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Authors: Barbara Nadel

Dead of Night

BOOK: Dead of Night

Barbara Nadel

Copyright © 2012 Barbara Nadel

The right of Barbara Nadel to be identified as the Author of the Work has been asserted by her in accordance with the Copyright, Designs and Patents Act 1988.

Apart from any use permitted under UK copyright law, this publication may only be reproduced, stored, or transmitted, in any form, or by any means, with prior permission in writing of the publishers or, in the case of reprographic production, in accordance with the terms of licences issued by the Copyright Licensing Agency.

First published as an Ebook by Headline Publishing Group in 2012

All characters in this publication are fictitious and any resemblance to real persons, living or dead, is purely coincidental.

Cataloguing in Publication Data is available from the British Library

eISBN : 978 0 7553 7167 9


An Hachette UK Company

338 Euston Road

London NW1 3BH


Title Page



Cast of Characters

Map of Downtown Detroit


Chapter 1

Chapter 2

Chapter 3

Chapter 4

Chapter 5

Chapter 6

Chapter 7

Chapter 8

Chapter 9

Chapter 10

Chapter 11

Chapter 12

Chapter 13

Chapter 14

Chapter 15

Chapter 16

Chapter 17

Chapter 18

Chapter 19

Chapter 20

Chapter 21

Chapter 22

Chapter 23

Chapter 24

Chapter 25

Chapter 26

Chapter 27

Chapter 28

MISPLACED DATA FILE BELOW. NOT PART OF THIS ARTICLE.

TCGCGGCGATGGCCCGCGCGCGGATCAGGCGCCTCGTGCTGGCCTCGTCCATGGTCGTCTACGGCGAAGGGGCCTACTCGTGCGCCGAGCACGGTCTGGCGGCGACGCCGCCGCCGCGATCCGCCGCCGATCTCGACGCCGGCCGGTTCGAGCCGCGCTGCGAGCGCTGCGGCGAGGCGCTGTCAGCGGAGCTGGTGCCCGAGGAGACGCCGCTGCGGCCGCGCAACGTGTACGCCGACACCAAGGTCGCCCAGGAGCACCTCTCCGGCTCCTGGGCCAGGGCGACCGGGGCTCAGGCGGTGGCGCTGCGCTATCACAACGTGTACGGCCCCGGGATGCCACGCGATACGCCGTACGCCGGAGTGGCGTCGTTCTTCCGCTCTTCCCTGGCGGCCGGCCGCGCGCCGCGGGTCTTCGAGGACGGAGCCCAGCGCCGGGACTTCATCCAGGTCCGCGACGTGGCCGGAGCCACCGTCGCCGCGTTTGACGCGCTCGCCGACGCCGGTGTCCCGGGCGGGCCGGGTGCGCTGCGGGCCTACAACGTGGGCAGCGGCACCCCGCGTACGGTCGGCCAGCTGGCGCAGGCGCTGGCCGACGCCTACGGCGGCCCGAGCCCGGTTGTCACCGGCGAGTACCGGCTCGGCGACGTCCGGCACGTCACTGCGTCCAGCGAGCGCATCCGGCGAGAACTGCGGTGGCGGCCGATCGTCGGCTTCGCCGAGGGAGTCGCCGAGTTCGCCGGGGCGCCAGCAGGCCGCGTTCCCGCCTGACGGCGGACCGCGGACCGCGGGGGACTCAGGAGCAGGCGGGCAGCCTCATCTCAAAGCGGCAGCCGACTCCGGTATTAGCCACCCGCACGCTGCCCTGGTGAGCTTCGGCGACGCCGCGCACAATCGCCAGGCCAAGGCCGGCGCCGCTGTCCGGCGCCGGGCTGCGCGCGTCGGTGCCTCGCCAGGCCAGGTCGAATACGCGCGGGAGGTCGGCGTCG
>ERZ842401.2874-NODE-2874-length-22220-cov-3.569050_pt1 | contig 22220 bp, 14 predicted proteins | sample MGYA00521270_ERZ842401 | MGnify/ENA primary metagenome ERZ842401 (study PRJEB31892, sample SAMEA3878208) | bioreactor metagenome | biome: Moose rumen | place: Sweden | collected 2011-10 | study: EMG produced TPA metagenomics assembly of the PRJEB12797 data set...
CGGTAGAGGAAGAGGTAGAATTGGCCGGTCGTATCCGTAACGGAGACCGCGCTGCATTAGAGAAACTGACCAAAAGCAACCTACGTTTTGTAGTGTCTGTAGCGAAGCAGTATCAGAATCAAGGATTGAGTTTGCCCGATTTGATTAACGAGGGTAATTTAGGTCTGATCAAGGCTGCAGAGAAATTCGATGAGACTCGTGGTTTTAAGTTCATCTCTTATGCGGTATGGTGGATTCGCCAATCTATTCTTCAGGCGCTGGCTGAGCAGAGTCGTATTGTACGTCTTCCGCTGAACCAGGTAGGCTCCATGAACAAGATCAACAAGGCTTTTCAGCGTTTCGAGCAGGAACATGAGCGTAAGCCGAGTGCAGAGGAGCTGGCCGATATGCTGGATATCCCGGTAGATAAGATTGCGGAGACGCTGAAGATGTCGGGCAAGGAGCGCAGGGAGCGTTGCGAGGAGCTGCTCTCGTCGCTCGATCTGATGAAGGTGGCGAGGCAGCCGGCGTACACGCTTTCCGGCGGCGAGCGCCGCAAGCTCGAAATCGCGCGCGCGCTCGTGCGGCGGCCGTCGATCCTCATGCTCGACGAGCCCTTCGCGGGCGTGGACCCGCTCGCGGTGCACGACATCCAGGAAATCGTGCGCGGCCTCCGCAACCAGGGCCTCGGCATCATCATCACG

Chapter 29

Chapter 30

Chapter 31

Chapter 32

Chapter 33

Chapter 34

Chapter 35

Chapter 36


The Melungeons


To the great city and great people of Detroit. Also for
Jim Reeve and his big, beautiful view of the Shard of Glass

Cast of Characters

Çetin İkmen
– middle-aged İstanbul police inspector

Mehmet Süleyman
– İstanbul police inspector, İkmen’s protégé

Commissioner Ardıç
– İkmen and Süleyman’s boss

Sergeant Ayşe Farsakoğlu
– İkmen’s deputy

Sergeant İzzet Melik
– Süleyman’s deputy

Dr Arto Sarkissian
– İstanbul police pathologist

Tayyar Bekdil
– Süleyman’s cousin, a journalist in Detroit

Lieutenant Gerald Diaz –
of Detroit Police Department (DPD)

Lieutenant John Shalhoub
– of DPD

Lieutenant Ed Devine
– of DPD

Sergeant Donna Ferrari
– of DPD

Detective Lionel Katz
– of DPD

Officer Rita Addison
– of DPD

Officer Mark Zevets
– of DPD

Dr Rob Weiss
– ballistics expert

Rosa Guzman
– forensic investigator

Ezekiel (Zeke) Goins
– elderly Melungeon

Samuel Goins

Zeke’s brother, a Detroit city councillor

Martha Bell
– urban regenerator, Zeke’s landlady

Keisha Bell
– Martha’s daughter

Grant T. Miller
– man Zeke Goins suspects killed his son, Elvis

Marta Sosobowski
– widow of deceased Detroit cop, John Sosobowski

Stefan and Richard Voss
– undertakers

Kyle Redmond
– an auto wrecker

1 December 1978 – Detroit, Michigan

His breath came in short, spiky gasps as his face was pushed hard into the unyielding brickwork in front of him. There was
a gun jammed against the side of his head. It was wielded by the same unknown person who had twisted his arm up his back so
that his hand nearly touched his head. He was afraid, but also angry. In spite of not being able to breathe properly, he yelled,
‘You fucking Purple motherfucker!’

But there was no reply, none of the usual murmurs of approval from the other gang members that generally accompanied hits